It’s probably a few years since I bought my Mango bike.
It’s an incredibly simple bike – no gears… just a front sprocket and a rear sprocket.
The most complicated thing about it is that, at the rear, it can be set up as either a single-speed or a fixed-gear bike – depending on which way ‘round the back wheel is.
For the uninitiated;
A single-speed bike is, as the name suggests, a bike with just one gear. Crucially, though, and thanks to the fact that the rear sprocket is mounted to the back wheel via a freehub, you can “freewheel”… meaning you can stop pedaling and just coast along with no drama.
A fixed-gear bike is, again, a bike with just one gear.
But… and it’s a big “but”… the rear sprocket is effectively welded to the back wheel… and we all know that welded things don’t move.
That’s the point of welding.
And on a fixed-gear bike, that lack of movement means you can’t freewheel.
If the back wheel is rotating… so are the pedals… and so are your legs.
If you’re not concentrating… and you try to freewheel, the bike will try to spit you off… or tear your legs out of their sockets.
It’s really that simple
For the vast majority of its life, my Mango bike has been in single-speed mode. I’ve never fancied having my legs ripped away from the rest of me, oddly enough.
It’s been mainly used for errands and school runs (that’s the reason I bought it)… although I have been known to take it out for the odd 20 miler… just for the sake of a bike ride… and I did do a 200km on it around 18 months ago… just to prove I could.
I remember chatting with Russ (the chap I did said 200km ride with… and who was also on a single speed that day) about the growing number of people doing long rides on fixed-gear bikes (can I call them “fixies” for the rest of this blog? That’s how us cool cats refer to them).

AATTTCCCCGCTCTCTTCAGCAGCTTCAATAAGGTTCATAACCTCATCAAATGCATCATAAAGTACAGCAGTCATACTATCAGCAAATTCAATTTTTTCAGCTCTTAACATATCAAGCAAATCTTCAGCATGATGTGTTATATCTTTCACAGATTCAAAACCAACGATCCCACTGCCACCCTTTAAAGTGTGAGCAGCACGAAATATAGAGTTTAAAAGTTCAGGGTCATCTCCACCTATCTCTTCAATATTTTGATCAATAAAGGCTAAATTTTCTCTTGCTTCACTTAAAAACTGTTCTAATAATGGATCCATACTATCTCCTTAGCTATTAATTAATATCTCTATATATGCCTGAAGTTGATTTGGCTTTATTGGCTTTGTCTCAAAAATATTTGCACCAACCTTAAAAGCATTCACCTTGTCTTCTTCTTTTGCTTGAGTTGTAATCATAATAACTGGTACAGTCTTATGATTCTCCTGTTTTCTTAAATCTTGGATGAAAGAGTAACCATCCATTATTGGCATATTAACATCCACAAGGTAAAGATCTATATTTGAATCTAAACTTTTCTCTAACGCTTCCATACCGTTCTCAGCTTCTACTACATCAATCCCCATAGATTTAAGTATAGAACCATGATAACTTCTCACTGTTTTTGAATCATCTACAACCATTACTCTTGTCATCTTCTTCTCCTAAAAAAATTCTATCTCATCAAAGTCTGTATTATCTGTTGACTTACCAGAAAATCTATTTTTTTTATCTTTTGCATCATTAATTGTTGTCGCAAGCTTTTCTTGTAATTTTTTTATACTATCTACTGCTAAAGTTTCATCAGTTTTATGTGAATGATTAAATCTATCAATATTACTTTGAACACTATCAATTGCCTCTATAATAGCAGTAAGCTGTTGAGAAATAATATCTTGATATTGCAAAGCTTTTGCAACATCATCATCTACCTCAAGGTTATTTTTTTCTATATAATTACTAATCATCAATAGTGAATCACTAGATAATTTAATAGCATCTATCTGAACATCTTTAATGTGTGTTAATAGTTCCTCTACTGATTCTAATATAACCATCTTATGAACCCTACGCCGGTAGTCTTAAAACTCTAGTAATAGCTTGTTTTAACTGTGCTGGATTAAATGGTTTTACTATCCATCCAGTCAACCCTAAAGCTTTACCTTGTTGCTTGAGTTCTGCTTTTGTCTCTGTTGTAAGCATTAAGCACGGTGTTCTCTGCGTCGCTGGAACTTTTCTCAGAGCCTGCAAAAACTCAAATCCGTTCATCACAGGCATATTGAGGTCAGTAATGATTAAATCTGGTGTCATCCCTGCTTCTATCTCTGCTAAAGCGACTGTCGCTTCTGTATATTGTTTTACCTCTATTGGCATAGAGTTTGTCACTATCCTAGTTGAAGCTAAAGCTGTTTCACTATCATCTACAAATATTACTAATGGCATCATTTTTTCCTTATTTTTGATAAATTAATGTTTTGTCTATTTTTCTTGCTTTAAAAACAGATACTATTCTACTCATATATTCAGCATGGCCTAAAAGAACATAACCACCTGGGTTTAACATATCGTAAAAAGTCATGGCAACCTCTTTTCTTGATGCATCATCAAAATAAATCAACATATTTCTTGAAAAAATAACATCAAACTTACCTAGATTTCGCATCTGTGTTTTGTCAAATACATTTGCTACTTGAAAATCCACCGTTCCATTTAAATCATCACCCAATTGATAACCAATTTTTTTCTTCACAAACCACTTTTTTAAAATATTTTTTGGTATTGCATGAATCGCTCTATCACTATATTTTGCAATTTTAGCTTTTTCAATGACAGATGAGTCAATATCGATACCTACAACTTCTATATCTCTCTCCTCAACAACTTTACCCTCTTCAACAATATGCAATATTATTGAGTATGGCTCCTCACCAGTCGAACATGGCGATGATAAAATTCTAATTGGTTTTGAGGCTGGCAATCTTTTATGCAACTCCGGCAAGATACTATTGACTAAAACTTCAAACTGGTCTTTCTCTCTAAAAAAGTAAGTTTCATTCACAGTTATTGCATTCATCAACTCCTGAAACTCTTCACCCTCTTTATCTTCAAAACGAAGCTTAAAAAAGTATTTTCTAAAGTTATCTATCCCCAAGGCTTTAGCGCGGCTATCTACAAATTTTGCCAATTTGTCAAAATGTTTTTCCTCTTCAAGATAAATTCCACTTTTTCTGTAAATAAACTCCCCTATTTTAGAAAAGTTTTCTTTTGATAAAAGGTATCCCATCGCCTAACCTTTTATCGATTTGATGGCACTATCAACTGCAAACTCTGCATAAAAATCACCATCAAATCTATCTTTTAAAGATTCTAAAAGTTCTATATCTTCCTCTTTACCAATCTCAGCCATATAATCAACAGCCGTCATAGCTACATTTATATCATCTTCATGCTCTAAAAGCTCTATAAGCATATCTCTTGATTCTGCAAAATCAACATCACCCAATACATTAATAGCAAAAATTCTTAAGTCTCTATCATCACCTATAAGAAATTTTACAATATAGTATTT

I remember concluding, with Russ, that 200km on a single-speed was as much “mad” as I wanted in my life – and that anyone who rides 200km on a fixie must be unhinged.
So it goes without saying that, on Saturday, that’s exactly what Russ (yep.. the same Russ) and I set out to do (along with Ajayi on his far more sensible road-bike… freehub and all!).
I switched my bike to “fixie mode” a month or two ago and have ridden a handful of short rides on it, just for some experience… but I can’t say I was particularly “au-fait” with it before deciding to throw myself in at the deep end for Saturday’s ride.
Russ, on the other hand, embraced his inner madness some time ago – he’s been riding in fixie mode for a little while and even did his first fixie-200km last month.
So, for me, it was going to be a “can I do this?” kind of day… and, for Russ, it was going to be a “put the learning gained on the first ride into effect and achieve a better result” kind of day.
Now, as always with reviews of 200km rides, I have a choice between either giving you a blow-by-blow account of the day… or an overview of the main things to come from it.